But three months into riding with her, Jo fell. She was a tiny thing and had had so many broken bones and accidents, but was just the biggest come back artist around! She'd tell me these stories of her youth, galloping bareback and falling and hitting her head, "Oh just a little concussion," she'd say. Well, this time, she broke a bone in her leg, so she was sent to the hospital. I was so upset when I found out, because my mom always said when an elder person breaks a bone and goes to he hospital, sometimes they don't come out. Selfishly, I didn't want to lose her yet! Her daughter, who lived in the same house, called to tell me Jo was going to be okay, but that she was worried about me, 'her protege'. I thought that was so nice, I was her little protegé.

Well, eventually, Jo Anne was back in the barn, and in time, she was riding with us all again. We would ride and she would tell me wonderful stories about her kids growing up, and all the over night camping they'd do on the property with the horses, chasing down wandering cows, or losing track of some girl scout from an outing they would be having. In spring, we looked forward to the beautiful woodland flowers, and the dogwood trees that sprinkled her property. Sometimes as I rode I'd look around at where I was, and pinch myself, it was so beautiful and I was so fortunate to be able to ride there. I had a favorite spot up top of her place, where there was this sweet old apple tree, and Boone and I would canter all the way up, and then enjoy the apples together, while looking out at the mountains.I'd tell Jo Anne that people paid lots of money to take trips like that, and I got to ride there. I knew every ride what a gift that was. I know I told her that more than once.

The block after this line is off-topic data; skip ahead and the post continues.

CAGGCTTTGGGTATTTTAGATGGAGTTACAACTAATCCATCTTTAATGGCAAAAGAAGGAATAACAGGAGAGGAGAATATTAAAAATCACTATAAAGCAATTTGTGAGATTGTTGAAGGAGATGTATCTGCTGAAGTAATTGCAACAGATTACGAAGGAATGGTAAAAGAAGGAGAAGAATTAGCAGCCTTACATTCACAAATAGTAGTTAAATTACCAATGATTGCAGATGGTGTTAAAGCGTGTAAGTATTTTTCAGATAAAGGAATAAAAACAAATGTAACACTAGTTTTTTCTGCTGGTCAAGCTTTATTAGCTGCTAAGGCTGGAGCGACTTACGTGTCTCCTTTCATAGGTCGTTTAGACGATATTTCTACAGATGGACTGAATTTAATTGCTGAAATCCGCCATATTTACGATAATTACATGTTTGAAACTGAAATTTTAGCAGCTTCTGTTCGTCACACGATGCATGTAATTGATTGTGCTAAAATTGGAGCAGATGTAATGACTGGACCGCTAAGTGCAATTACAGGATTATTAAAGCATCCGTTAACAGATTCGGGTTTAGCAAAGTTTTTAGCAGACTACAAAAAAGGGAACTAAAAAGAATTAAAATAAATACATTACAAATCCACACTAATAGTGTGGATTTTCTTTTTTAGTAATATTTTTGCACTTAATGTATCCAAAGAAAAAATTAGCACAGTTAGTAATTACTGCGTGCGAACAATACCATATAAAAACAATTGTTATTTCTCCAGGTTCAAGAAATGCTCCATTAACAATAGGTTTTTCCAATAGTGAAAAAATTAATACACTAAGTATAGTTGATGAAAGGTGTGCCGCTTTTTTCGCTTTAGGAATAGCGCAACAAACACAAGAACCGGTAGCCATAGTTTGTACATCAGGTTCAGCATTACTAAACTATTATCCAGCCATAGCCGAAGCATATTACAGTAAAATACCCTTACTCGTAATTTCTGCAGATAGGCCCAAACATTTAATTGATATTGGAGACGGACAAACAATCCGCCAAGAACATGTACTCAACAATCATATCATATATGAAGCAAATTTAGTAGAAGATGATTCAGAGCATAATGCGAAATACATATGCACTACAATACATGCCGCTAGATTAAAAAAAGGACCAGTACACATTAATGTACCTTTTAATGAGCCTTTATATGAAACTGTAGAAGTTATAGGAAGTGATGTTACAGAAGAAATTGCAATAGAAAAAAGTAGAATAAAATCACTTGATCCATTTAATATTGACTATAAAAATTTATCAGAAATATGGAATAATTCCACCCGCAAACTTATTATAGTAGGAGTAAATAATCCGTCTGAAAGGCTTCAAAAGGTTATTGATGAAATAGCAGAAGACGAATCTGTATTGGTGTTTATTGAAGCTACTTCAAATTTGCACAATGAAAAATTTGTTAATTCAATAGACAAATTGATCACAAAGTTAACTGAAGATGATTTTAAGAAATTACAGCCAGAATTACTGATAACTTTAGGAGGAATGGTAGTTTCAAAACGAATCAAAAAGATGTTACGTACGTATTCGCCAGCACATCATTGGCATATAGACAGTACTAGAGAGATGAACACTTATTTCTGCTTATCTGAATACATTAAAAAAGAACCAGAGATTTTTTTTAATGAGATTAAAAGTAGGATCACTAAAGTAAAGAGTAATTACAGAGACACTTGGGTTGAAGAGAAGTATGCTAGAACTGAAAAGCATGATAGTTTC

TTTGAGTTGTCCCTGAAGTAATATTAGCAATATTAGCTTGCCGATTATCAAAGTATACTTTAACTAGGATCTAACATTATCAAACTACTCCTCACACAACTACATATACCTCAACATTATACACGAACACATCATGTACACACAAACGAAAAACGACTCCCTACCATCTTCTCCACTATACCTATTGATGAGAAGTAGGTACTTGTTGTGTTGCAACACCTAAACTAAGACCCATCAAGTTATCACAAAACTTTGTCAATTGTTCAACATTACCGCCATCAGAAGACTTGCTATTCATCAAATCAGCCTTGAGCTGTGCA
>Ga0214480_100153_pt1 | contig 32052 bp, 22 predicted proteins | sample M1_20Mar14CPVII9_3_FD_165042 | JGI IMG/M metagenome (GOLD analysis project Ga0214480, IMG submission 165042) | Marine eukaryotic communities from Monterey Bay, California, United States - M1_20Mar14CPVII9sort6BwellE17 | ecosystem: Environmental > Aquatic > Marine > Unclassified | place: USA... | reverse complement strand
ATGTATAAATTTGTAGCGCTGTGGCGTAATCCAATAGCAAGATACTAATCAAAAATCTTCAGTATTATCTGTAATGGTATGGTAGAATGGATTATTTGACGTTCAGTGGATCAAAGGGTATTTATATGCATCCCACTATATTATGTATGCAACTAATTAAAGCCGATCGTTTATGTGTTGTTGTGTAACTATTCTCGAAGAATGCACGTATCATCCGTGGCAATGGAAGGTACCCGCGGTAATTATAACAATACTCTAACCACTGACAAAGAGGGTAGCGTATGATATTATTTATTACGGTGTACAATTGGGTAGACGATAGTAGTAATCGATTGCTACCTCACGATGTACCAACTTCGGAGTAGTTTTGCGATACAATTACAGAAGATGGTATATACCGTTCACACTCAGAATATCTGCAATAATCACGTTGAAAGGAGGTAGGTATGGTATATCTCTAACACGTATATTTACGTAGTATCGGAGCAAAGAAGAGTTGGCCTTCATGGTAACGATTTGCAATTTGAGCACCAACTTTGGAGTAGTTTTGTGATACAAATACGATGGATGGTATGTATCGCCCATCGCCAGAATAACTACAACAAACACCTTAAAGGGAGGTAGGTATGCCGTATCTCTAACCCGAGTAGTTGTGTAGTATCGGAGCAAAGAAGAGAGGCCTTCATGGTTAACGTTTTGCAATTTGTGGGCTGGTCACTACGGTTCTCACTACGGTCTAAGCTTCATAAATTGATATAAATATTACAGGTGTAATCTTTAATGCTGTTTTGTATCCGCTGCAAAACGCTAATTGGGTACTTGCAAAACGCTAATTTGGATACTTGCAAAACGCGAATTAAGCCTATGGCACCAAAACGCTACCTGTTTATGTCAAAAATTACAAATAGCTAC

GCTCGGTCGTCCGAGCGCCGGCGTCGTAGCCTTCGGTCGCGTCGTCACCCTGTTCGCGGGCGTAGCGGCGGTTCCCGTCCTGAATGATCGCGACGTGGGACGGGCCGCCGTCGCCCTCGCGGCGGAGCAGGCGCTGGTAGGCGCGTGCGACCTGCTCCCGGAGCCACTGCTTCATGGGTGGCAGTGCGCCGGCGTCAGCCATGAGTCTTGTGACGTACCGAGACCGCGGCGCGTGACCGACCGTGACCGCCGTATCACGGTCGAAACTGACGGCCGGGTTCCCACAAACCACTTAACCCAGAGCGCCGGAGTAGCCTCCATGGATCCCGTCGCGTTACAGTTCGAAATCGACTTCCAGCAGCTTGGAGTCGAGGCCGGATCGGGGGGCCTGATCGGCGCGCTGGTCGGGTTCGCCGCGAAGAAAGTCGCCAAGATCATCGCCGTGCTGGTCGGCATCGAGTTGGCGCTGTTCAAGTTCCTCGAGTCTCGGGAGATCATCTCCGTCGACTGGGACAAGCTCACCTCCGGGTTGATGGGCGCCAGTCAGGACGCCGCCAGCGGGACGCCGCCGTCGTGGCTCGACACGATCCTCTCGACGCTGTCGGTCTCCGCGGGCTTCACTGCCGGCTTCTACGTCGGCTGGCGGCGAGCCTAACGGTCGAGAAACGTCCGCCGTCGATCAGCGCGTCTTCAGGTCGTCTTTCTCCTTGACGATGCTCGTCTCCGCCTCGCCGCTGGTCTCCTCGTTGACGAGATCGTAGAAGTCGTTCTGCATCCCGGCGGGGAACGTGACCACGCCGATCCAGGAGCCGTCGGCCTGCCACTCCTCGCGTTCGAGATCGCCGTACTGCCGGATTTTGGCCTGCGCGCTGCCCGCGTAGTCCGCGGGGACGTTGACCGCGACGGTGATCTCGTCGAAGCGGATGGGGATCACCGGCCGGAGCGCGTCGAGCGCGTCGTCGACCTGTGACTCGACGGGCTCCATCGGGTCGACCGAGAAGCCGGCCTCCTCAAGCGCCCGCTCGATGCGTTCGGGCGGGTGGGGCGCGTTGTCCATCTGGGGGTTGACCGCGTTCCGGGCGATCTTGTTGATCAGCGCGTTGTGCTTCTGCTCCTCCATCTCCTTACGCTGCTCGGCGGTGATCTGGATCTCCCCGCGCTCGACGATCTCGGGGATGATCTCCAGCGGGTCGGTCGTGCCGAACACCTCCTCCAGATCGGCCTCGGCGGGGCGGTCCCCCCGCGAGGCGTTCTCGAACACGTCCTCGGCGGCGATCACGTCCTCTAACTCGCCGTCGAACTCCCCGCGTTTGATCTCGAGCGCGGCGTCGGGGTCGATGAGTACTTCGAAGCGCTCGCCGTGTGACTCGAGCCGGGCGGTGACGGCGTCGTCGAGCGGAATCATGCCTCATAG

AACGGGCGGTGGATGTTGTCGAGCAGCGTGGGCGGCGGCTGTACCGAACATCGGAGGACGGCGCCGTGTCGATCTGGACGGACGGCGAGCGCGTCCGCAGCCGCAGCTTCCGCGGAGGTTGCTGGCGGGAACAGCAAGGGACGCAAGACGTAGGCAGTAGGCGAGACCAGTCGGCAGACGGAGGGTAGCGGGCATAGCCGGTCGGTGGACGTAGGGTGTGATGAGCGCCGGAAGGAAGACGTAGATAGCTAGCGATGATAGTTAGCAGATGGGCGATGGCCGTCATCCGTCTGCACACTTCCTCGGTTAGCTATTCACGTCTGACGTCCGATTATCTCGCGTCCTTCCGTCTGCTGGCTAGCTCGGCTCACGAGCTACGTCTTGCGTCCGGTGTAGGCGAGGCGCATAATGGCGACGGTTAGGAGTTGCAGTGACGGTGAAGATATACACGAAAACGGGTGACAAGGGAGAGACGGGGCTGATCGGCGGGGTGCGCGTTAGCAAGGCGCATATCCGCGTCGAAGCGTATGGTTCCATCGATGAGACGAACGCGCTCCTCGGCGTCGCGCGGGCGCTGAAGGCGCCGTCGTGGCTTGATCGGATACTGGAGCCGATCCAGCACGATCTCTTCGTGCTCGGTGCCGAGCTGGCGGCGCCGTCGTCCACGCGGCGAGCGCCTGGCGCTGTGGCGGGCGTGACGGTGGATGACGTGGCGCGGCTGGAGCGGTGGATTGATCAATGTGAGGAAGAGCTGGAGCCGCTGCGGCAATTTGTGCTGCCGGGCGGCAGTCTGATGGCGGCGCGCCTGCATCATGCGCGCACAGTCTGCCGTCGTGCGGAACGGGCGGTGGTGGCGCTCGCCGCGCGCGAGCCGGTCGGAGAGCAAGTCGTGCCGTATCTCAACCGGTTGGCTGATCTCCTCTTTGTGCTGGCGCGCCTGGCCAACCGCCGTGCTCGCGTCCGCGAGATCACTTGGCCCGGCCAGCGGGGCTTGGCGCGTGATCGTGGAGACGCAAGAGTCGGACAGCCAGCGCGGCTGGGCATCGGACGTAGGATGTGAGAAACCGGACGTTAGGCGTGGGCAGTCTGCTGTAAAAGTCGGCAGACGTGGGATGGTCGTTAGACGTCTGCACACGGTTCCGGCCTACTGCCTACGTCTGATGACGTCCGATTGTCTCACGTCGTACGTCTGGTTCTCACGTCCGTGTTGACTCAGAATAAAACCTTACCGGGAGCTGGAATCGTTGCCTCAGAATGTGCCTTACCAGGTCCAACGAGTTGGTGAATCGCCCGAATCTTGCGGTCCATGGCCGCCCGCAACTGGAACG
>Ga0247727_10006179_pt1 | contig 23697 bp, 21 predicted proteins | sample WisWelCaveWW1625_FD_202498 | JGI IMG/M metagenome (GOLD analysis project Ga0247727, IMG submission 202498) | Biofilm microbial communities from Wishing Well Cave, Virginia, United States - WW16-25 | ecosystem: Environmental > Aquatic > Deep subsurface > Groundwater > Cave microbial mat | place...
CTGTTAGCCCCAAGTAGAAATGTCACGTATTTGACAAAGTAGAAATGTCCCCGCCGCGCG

About a year into knowing Jo Anne, my elderly mother, who was basically very healthy and independent at age 87, began to have some health issues. She lived alone, near my brother, played golf, drove, and had the usual issues of age, but nothing that made us think her time was near. In fact we had just come back from her 87th birthday in January and now it was late March. She was having trouble breathing, and went into the hospital just to make sure. I had been telling Jo Anne all about it as we would get our horses ready to ride, and I was planning to drive down to California to be with her. That was a Wednesday. On Thursday, she died. I cried a river, and more, but then I decided I would keep my standing riding date with Joanne-my mom wouldn't want me crying alone, and horse therapy is some of the best. So Joanne was the first person who knew my mom died.

I remember thinking that maybe we were meant to meet each other in the exact time frame the universe gave us-I could help a little in the barn when she was down that first year, and then a year later, she was there for me when my mother died. Having Joanne as a friend at the time was so meaningful-of course in some ways you could say she was a mother figure, but she was more than that, she was a friend. I never felt a judgmental word from her, and she always had encouraging things to say if something was going wrong in my life, or with Boone.

A few days after my mom died, she handed me a piece of paper, with a poem she had found. She had written in down in her petite hand writing. She said it reminded her of me and how I always felt my parents were in the wind and birds, and that was how I conversed with them. I am going to make a copy of it and send it to Jo's daughter.